Want to Protect Your Brain? Make Sure You’re Eating Enough

In our nation’s struggle to mitigate the obesity epidemic, some of us are going overboard. Some of us go too far to be thin—starving ourselves, exercising to the point of exhaustion, or simply not eating enough of the right foods—all in the grand quest to reach the American “ideal” body image, which many of us imagine as a stick figure with no body fat.

The problem is, being underweight carries significant dangers.

A new study, recently published in The Lancet Diabetes & Endocrinology, has linked underweight, middle-aged individuals to a higher likelihood of developing dementia than their counterparts of an average BMI. In this study, being underweight was defined as having a body mass index (BMI) of under 20 kg/m2. An average BMI was defined as 26.5 kg/m2, and being obese was defined as having a BMI of over 30 kg/m2.

To arrive at this connection, researchers examined a large database in the United Kingdom, consisting of just under two million people. The data was collected over 20 years, and the average follow-up was nine years. From this data, the researchers linked being underweight during middle age to a 34 percent higher chance of receiving a dementia diagnosis.

Interestingly, this study also found that as middle aged individuals’ BMI increased, their dementia risk lowered. It lowered significantly until the 25 kg/m2 mark, and then in smaller intervals after this mark. Now, this is in no way to say that being overweight or obese is healthy—links to type 2 diabetes, heart disease, and other ailments remain for this group—but it does pose some intriguing questions about the relationship between BMI and dementia risk.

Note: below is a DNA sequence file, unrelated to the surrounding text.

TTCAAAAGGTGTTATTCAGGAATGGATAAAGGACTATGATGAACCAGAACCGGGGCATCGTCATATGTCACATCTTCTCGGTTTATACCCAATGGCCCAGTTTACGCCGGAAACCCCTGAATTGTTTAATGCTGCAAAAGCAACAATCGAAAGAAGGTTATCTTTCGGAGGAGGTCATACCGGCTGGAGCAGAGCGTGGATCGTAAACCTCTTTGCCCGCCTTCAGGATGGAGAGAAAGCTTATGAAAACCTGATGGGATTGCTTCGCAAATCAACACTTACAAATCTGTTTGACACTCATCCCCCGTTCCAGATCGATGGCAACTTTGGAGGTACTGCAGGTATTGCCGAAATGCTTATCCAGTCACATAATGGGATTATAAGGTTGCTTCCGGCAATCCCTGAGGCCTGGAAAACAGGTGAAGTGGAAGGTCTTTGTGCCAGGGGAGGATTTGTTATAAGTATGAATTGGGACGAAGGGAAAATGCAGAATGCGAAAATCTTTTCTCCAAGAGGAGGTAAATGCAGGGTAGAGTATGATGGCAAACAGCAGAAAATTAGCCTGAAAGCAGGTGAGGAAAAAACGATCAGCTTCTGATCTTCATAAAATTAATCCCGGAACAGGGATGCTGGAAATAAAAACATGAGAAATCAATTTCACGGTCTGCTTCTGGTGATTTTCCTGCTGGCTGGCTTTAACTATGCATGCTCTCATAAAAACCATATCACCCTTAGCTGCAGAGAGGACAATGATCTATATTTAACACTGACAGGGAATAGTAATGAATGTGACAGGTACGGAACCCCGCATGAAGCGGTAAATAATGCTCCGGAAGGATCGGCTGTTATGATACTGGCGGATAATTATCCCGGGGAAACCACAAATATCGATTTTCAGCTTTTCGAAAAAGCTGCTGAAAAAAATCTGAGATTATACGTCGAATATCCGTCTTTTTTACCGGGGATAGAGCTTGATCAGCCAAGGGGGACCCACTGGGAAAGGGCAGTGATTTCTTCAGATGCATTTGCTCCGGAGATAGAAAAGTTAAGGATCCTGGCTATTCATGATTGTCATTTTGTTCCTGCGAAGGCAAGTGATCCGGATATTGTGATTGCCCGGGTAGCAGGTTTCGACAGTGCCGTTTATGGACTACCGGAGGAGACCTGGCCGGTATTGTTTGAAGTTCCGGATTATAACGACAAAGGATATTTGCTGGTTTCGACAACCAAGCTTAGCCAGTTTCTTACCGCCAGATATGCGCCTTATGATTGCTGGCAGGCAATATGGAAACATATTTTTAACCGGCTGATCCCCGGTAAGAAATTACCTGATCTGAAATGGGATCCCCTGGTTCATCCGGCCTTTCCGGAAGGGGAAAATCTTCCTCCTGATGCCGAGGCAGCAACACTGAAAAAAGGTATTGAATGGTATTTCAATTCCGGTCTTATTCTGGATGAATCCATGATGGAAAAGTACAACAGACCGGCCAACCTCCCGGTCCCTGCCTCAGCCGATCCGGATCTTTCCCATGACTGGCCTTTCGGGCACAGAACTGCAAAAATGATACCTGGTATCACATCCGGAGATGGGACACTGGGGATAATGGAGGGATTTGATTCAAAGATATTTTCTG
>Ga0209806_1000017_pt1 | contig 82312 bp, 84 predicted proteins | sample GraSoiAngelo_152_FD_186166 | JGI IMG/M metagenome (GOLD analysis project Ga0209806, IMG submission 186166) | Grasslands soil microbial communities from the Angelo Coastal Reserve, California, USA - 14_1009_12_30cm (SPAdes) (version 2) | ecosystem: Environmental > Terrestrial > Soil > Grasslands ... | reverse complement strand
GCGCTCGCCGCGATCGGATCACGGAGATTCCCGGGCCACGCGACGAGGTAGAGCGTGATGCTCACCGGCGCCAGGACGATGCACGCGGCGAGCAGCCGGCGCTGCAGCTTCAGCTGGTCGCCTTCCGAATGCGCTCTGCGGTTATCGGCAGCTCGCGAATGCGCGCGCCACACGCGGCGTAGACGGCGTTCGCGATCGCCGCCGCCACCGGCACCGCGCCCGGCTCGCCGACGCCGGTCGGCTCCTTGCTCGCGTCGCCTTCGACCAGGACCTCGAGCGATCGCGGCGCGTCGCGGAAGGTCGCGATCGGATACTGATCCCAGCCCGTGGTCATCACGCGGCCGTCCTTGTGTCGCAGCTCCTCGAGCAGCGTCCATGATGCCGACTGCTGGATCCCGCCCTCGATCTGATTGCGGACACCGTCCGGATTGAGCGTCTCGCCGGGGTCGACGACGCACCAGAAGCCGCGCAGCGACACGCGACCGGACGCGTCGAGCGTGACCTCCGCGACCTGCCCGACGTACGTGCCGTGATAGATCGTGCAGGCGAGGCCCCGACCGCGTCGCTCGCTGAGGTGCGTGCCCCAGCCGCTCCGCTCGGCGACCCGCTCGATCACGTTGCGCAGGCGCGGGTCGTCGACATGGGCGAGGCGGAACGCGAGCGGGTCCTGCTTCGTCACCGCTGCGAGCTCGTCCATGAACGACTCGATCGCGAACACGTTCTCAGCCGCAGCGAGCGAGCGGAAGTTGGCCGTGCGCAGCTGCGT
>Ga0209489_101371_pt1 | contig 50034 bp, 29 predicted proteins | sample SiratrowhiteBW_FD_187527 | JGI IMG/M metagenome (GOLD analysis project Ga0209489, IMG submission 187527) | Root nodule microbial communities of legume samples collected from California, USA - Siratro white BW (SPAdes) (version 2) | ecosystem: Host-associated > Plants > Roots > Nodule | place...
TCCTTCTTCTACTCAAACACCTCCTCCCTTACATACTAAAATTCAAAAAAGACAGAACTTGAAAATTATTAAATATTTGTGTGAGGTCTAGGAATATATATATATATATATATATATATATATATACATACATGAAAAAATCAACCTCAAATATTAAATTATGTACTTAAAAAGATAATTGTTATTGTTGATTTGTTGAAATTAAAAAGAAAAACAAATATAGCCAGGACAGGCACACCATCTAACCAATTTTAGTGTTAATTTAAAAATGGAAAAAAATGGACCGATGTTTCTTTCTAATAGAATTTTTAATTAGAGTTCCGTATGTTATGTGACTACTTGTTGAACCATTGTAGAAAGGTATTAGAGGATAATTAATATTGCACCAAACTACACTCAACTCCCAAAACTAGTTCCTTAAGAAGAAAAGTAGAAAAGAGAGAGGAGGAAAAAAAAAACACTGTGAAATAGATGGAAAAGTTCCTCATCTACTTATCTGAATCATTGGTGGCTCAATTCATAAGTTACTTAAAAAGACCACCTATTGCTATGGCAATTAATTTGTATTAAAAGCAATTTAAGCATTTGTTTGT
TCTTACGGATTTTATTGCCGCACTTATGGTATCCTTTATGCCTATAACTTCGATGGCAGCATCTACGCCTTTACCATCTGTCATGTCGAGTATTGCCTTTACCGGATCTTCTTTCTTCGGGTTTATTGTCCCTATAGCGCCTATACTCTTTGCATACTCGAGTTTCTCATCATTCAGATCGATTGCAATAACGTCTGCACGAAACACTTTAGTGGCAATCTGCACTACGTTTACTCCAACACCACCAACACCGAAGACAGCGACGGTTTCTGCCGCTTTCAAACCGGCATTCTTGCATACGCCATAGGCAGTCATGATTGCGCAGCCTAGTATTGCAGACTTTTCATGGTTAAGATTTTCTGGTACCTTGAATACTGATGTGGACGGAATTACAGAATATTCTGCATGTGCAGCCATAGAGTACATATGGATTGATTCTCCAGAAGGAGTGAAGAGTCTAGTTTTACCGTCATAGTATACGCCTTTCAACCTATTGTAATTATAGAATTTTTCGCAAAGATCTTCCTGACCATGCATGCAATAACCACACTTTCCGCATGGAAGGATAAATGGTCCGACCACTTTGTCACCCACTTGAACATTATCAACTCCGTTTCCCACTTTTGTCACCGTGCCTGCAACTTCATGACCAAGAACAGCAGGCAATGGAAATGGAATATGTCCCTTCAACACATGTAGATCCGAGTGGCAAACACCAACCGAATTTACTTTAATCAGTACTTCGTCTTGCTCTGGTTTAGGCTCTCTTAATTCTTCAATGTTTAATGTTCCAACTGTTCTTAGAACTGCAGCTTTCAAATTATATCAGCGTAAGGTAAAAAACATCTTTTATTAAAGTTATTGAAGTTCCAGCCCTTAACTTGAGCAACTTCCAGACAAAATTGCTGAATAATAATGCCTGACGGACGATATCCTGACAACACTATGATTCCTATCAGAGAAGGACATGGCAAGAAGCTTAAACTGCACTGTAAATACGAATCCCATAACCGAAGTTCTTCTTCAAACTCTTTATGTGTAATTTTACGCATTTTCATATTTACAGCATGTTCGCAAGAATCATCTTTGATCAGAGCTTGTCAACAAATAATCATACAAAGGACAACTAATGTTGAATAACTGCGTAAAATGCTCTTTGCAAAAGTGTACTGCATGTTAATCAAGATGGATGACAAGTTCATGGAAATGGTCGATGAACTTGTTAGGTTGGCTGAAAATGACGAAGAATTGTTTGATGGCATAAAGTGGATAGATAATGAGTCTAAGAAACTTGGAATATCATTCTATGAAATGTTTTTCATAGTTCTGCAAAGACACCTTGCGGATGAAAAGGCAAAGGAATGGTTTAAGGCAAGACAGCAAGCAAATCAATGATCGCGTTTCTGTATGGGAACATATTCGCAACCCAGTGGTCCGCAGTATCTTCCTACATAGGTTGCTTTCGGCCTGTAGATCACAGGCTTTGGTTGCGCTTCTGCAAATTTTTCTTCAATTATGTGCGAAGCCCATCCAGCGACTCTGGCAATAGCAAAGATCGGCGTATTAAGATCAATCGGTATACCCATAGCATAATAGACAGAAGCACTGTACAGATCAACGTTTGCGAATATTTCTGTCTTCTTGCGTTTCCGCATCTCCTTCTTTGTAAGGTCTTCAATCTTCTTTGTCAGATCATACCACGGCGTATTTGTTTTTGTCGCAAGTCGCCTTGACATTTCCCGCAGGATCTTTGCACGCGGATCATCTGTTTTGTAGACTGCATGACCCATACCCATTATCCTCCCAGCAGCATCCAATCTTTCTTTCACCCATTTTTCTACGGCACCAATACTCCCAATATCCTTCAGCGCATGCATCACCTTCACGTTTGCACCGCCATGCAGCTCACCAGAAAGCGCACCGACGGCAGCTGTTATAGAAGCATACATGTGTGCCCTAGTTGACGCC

The study authors concluded:

brain“Being underweight in middle age and old age carries an increased risk of dementia over two decades. Our results contradict the hypothesis that obesity in middle age could increase the risk of dementia in old age. The reasons for and public health consequences of these findings need further investigation.”

Study author Professor Stuart Pocock added, “Our results also open up an intriguing new avenue in the search for protective factors for dementia — if we can understand why people with a high BMI have a reduced risk of dementia, it’s possible that further down the line, researchers might be able to use these insights to develop new treatments for dementia.”

Dementia is not the only danger for underweight individuals. As we reported in a previous article, multiple studies have associated being under an average BMI with a higher risk of early death from all causes. Some have even found this risk to be higher for underweight individuals than overweight individuals.

The bottom line is that we should strive to reach a weight (and BMI) that is healthy for us—under or over can lead to serious health problems. We need to shed the image of rail-thin ghosts modeling on magazine covers—people need some meat on their bones! The key to achieving this weight is not through starvation or crash diets; it’s through a healthy diet of whole, nutritious foods, including healthy fats and regular exercise. Don’t run ’til you drop! Go at your own pace and listen to your body.

If you are underweight and have been trying to reach a healthy size, but have been having a hard time despite eating enough real foods, be sure to see a doctor, nutritionist, or health professional of your choice, to rule out any underlying medical conditions, and to get professional guidance on looking and feeling your best.

-The Alternative Daily


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